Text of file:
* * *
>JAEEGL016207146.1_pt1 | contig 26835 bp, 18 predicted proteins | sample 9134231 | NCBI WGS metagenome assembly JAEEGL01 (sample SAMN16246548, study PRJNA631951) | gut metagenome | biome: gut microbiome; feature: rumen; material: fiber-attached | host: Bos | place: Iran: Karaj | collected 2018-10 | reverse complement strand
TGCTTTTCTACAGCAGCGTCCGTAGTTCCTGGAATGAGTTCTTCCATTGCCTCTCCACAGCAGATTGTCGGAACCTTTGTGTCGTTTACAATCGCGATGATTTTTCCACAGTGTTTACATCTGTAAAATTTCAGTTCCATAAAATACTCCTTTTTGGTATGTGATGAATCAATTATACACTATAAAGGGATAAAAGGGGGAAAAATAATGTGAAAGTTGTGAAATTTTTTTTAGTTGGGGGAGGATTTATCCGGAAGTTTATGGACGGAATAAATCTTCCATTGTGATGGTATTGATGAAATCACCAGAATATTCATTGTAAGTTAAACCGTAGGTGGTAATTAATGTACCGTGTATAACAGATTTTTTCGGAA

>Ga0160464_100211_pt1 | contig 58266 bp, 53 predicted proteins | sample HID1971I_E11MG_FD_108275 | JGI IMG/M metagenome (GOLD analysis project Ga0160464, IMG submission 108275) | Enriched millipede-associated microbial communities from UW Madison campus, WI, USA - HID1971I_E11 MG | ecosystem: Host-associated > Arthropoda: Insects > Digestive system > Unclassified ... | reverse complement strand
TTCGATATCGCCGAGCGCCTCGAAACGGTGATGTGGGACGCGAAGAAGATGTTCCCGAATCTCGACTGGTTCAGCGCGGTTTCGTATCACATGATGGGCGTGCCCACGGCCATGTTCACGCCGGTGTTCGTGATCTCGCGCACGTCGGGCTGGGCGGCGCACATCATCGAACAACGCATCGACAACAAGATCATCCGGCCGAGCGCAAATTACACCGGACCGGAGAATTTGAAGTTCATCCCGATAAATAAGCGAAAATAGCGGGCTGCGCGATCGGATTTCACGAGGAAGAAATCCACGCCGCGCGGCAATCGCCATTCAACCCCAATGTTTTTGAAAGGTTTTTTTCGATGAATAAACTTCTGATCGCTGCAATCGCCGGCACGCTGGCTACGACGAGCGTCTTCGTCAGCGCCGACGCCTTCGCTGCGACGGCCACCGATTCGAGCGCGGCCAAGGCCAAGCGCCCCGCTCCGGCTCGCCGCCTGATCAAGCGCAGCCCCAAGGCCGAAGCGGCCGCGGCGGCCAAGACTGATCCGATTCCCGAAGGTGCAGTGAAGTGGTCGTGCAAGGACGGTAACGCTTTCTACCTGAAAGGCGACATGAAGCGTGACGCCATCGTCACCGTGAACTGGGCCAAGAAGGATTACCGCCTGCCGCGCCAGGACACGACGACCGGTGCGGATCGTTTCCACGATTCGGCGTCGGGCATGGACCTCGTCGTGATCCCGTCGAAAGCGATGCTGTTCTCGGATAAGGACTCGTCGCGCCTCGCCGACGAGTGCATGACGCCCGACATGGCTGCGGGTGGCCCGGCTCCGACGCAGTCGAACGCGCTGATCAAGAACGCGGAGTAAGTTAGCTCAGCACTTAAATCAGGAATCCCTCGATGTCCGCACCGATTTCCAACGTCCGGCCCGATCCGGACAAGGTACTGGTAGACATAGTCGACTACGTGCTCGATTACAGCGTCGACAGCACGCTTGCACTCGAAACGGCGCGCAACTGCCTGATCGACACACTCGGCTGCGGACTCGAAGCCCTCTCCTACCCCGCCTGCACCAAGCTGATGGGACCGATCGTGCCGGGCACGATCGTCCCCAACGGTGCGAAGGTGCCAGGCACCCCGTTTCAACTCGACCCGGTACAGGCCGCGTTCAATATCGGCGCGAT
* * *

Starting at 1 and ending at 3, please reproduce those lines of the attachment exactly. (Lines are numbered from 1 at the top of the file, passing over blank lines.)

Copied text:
>JAEEGL016207146.1_pt1 | contig 26835 bp, 18 predicted proteins | sample 9134231 | NCBI WGS metagenome assembly JAEEGL01 (sample SAMN16246548, study PRJNA631951) | gut metagenome | biome: gut microbiome; feature: rumen; material: fiber-attached | host: Bos | place: Iran: Karaj | collected 2018-10 | reverse complement strand
TGCTTTTCTACAGCAGCGTCCGTAGTTCCTGGAATGAGTTCTTCCATTGCCTCTCCACAGCAGATTGTCGGAACCTTTGTGTCGTTTACAATCGCGATGATTTTTCCACAGTGTTTACATCTGTAAAATTTCAGTTCCATAAAATACTCCTTTTTGGTATGTGATGAATCAATTATACACTATAAAGGGATAAAAGGGGGAAAAATAATGTGAAAGTTGTGAAATTTTTTTTAGTTGGGGGAGGATTTATCCGGAAGTTTATGGACGGAATAAATCTTCCATTGTGATGGTATTGATGAAATCACCAGAATATTCATTGTAAGTTAAACCGTAGGTGGTAATTAATGTACCGTGTATAACAGATTTTTTCGGAA

>Ga0160464_100211_pt1 | contig 58266 bp, 53 predicted proteins | sample HID1971I_E11MG_FD_108275 | JGI IMG/M metagenome (GOLD analysis project Ga0160464, IMG submission 108275) | Enriched millipede-associated microbial communities from UW Madison campus, WI, USA - HID1971I_E11 MG | ecosystem: Host-associated > Arthropoda: Insects > Digestive system > Unclassified ... | reverse complement strand